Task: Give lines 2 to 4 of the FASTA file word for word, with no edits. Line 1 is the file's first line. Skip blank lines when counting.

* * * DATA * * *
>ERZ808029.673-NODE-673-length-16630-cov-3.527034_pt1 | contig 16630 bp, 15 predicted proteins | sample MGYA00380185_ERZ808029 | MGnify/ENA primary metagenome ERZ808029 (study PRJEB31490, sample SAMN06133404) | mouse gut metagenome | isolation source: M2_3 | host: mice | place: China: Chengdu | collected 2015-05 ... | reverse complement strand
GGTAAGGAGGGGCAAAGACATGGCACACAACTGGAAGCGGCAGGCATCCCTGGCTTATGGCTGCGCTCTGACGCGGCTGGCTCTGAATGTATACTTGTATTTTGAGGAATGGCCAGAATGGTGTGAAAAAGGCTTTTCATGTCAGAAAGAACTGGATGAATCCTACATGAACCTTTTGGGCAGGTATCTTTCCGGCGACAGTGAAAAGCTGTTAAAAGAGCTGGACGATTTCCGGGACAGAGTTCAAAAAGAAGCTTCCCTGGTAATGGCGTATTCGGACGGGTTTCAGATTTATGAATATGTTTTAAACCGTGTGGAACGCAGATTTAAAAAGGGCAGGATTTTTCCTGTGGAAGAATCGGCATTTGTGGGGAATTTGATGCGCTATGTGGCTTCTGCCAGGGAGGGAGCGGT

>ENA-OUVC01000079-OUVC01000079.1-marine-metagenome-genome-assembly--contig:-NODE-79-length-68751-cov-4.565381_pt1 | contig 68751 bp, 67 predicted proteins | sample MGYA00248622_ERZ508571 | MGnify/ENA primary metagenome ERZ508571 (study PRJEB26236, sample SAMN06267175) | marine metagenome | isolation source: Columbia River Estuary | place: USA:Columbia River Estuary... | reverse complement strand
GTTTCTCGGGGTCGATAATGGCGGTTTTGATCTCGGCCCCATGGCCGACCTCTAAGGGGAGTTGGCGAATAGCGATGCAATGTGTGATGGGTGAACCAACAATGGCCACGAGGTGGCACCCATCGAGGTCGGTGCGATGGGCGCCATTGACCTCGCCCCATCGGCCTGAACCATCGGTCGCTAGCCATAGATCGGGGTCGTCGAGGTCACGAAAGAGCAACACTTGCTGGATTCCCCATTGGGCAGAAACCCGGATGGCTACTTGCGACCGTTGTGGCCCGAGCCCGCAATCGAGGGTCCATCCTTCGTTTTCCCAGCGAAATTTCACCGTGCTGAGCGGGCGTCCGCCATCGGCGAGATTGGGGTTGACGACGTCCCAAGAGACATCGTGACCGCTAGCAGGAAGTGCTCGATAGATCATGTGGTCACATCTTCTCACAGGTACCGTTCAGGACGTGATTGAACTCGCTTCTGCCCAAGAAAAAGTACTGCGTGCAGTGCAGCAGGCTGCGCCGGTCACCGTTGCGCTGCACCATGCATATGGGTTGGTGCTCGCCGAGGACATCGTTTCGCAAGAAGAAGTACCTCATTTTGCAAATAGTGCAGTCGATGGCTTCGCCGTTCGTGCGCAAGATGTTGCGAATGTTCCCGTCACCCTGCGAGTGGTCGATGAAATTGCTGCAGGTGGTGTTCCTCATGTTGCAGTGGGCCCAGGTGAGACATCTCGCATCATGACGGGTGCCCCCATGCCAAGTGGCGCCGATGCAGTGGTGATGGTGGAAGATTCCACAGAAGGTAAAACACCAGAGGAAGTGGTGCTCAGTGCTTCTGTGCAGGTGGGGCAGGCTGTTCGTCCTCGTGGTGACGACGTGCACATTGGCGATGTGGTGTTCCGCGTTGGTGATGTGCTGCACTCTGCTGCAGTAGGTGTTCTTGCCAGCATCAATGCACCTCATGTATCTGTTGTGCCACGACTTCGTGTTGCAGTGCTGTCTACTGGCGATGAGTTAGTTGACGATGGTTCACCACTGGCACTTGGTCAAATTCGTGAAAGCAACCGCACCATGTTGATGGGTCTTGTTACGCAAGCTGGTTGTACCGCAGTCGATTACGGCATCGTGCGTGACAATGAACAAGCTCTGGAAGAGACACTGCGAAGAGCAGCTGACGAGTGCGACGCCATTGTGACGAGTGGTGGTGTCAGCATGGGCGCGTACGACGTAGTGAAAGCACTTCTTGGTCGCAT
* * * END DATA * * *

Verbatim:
GGTAAGGAGGGGCAAAGACATGGCACACAACTGGAAGCGGCAGGCATCCCTGGCTTATGGCTGCGCTCTGACGCGGCTGGCTCTGAATGTATACTTGTATTTTGAGGAATGGCCAGAATGGTGTGAAAAAGGCTTTTCATGTCAGAAAGAACTGGATGAATCCTACATGAACCTTTTGGGCAGGTATCTTTCCGGCGACAGTGAAAAGCTGTTAAAAGAGCTGGACGATTTCCGGGACAGAGTTCAAAAAGAAGCTTCCCTGGTAATGGCGTATTCGGACGGGTTTCAGATTTATGAATATGTTTTAAACCGTGTGGAACGCAGATTTAAAAAGGGCAGGATTTTTCCTGTGGAAGAATCGGCATTTGTGGGGAATTTGATGCGCTATGTGGCTTCTGCCAGGGAGGGAGCGGT

>ENA-OUVC01000079-OUVC01000079.1-marine-metagenome-genome-assembly--contig:-NODE-79-length-68751-cov-4.565381_pt1 | contig 68751 bp, 67 predicted proteins | sample MGYA00248622_ERZ508571 | MGnify/ENA primary metagenome ERZ508571 (study PRJEB26236, sample SAMN06267175) | marine metagenome | isolation source: Columbia River Estuary | place: USA:Columbia River Estuary... | reverse complement strand
GTTTCTCGGGGTCGATAATGGCGGTTTTGATCTCGGCCCCATGGCCGACCTCTAAGGGGAGTTGGCGAATAGCGATGCAATGTGTGATGGGTGAACCAACAATGGCCACGAGGTGGCACCCATCGAGGTCGGTGCGATGGGCGCCATTGACCTCGCCCCATCGGCCTGAACCATCGGTCGCTAGCCATAGATCGGGGTCGTCGAGGTCACGAAAGAGCAACACTTGCTGGATTCCCCATTGGGCAGAAACCCGGATGGCTACTTGCGACCGTTGTGGCCCGAGCCCGCAATCGAGGGTCCATCCTTCGTTTTCCCAGCGAAATTTCACCGTGCTGAGCGGGCGTCCGCCATCGGCGAGATTGGGGTTGACGACGTCCCAAGAGACATCGTGACCGCTAGCAGGAAGTGCTCGATAGATCATGTGGTCACATCTTCTCACAGGTACCGTTCAGGACGTGATTGAACTCGCTTCTGCCCAAGAAAAAGTACTGCGTGCAGTGCAGCAGGCTGCGCCGGTCACCGTTGCGCTGCACCATGCATATGGGTTGGTGCTCGCCGAGGACATCGTTTCGCAAGAAGAAGTACCTCATTTTGCAAATAGTGCAGTCGATGGCTTCGCCGTTCGTGCGCAAGATGTTGCGAATGTTCCCGTCACCCTGCGAGTGGTCGATGAAATTGCTGCAGGTGGTGTTCCTCATGTTGCAGTGGGCCCAGGTGAGACATCTCGCATCATGACGGGTGCCCCCATGCCAAGTGGCGCCGATGCAGTGGTGATGGTGGAAGATTCCACAGAAGGTAAAACACCAGAGGAAGTGGTGCTCAGTGCTTCTGTGCAGGTGGGGCAGGCTGTTCGTCCTCGTGGTGACGACGTGCACATTGGCGATGTGGTGTTCCGCGTTGGTGATGTGCTGCACTCTGCTGCAGTAGGTGTTCTTGCCAGCATCAATGCACCTCATGTATCTGTTGTGCCACGACTTCGTGTTGCAGTGCTGTCTACTGGCGATGAGTTAGTTGACGATGGTTCACCACTGGCACTTGGTCAAATTCGTGAAAGCAACCGCACCATGTTGATGGGTCTTGTTACGCAAGCTGGTTGTACCGCAGTCGATTACGGCATCGTGCGTGACAATGAACAAGCTCTGGAAGAGACACTGCGAAGAGCAGCTGACGAGTGCGACGCCATTGTGACGAGTGGTGGTGTCAGCATGGGCGCGTACGACGTAGTGAAAGCACTTCTTGGTCGCAT